Tropical Cyclone Ian has ripped through the Ha'apai islands in Tonga, destroying buildings and homes. A state of emergency was declared.
Oxfam New Zealand launched a three pronged response to Cyclone Ian: enabling access to safe water, ensuring sanitation needs are met and recovering people's livelihoods - their means of earning a living and supporting themselves and their families.
Clean and safe water is essential to prevent diseases like cholera, typhoid and diarrhoea from breaking out.
Two desalination units and a generator were flown from New Zealand to Kauvai island in the Ha'apai chain along with a specialist water engingeer who set up the units and trained a group of local people on how to use them. The desalination units turn seawater into drinking water and each unit is capable of converting 240 litres of seawater to drinking water, per hour. In the remote, outer island of Mo’unga’one villagers came rushing out to collect water when the units arrived – they had none left.
Oxfam and our partner in Tonga, a local community development agency called Tonga National Youth Congress (TNYC) continue to monitor water from the desalination units and provide regular testing to make sure water quality is fit for drinking and preparing food. It is currently the wet season in Tonga, but a drought is forecast for the next two months. Over this period, the desalination units will be moved to areas where they are most needed.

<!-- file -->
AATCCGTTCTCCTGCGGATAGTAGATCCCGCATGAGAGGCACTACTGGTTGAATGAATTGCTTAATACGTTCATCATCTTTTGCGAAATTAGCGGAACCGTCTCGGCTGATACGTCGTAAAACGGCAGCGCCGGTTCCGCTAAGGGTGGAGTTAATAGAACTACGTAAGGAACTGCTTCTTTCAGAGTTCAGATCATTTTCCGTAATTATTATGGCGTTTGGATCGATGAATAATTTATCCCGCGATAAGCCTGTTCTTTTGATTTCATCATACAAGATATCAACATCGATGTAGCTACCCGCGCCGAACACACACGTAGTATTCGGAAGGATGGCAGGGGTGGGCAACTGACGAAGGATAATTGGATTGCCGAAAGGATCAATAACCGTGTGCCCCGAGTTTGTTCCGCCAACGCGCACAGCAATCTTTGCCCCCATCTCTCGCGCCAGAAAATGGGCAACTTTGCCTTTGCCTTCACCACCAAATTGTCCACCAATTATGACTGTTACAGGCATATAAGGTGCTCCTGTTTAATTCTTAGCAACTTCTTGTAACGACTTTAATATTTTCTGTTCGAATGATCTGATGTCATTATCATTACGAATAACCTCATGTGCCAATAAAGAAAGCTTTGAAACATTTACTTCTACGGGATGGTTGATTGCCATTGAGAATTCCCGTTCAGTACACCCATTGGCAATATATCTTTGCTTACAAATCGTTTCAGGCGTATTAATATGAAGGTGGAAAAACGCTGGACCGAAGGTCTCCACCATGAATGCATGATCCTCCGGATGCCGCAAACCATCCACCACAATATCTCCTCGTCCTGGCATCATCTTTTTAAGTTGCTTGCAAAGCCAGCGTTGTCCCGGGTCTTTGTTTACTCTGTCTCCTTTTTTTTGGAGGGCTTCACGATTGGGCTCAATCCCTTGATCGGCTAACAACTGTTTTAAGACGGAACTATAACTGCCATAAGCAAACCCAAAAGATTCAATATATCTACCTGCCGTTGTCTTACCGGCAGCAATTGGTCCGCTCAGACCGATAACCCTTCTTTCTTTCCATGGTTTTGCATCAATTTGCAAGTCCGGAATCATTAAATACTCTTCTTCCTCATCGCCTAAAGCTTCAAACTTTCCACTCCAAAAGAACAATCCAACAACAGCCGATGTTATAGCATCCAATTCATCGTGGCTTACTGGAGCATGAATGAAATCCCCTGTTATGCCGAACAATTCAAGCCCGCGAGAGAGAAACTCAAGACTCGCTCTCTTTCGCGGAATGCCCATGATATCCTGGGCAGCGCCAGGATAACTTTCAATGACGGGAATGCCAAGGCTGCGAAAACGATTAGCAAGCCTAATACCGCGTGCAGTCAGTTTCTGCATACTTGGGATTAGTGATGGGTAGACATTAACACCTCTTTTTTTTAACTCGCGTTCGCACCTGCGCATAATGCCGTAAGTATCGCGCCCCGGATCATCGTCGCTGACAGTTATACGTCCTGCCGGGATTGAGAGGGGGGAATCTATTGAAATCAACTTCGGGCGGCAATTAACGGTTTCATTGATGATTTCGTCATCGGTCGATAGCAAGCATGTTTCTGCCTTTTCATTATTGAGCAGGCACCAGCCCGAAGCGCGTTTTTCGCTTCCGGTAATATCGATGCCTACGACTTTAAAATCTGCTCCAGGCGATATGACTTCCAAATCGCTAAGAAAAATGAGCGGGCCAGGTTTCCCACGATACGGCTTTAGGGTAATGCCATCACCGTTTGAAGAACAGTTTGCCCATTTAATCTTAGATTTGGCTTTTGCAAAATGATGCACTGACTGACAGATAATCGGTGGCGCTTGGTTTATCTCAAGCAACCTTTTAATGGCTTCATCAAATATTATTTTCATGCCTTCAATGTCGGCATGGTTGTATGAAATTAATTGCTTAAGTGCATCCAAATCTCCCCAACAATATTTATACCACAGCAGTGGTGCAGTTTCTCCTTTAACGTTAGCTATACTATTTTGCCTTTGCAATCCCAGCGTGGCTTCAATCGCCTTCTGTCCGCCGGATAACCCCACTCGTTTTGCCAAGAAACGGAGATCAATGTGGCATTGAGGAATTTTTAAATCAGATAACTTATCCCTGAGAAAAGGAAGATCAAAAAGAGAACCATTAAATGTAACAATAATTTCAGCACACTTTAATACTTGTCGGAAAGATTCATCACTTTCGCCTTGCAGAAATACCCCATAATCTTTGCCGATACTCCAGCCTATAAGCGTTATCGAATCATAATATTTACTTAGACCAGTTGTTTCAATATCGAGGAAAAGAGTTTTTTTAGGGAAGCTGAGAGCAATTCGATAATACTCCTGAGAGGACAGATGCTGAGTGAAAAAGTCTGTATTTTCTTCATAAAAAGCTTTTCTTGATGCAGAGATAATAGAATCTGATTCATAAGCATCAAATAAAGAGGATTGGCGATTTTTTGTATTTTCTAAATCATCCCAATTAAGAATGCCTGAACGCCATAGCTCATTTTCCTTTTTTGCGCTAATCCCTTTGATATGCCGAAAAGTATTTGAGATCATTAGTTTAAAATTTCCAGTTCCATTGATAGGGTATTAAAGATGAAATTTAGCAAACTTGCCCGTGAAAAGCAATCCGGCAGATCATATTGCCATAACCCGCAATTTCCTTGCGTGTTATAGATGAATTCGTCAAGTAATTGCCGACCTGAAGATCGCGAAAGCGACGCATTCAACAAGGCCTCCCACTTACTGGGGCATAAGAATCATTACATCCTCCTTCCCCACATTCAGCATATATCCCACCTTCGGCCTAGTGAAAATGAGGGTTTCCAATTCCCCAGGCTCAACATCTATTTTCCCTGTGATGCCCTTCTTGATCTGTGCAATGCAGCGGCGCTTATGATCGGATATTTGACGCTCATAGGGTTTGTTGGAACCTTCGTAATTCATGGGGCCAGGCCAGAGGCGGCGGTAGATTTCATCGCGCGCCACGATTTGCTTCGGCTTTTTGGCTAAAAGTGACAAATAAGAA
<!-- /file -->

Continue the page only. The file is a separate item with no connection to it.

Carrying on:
Fishing nets were distributed across Kuavai and training in organic weed management, composting and organic fertilisers will begin soon to enable farmers to regrow their lost crops. Oxfam's reponse team is working closely with TNYC on seedling preparation and distributing platning materials for small farmers. Farming tools will also be distributed.
TNYC is rebuilding three virgin coconut oil sites that were damaged by the cyclone. It's here where local coconuts are transformed into high grade, export quality coconut oil that generates a vital income for villagers.
This is a crucial time to support our Tongan neighbours.
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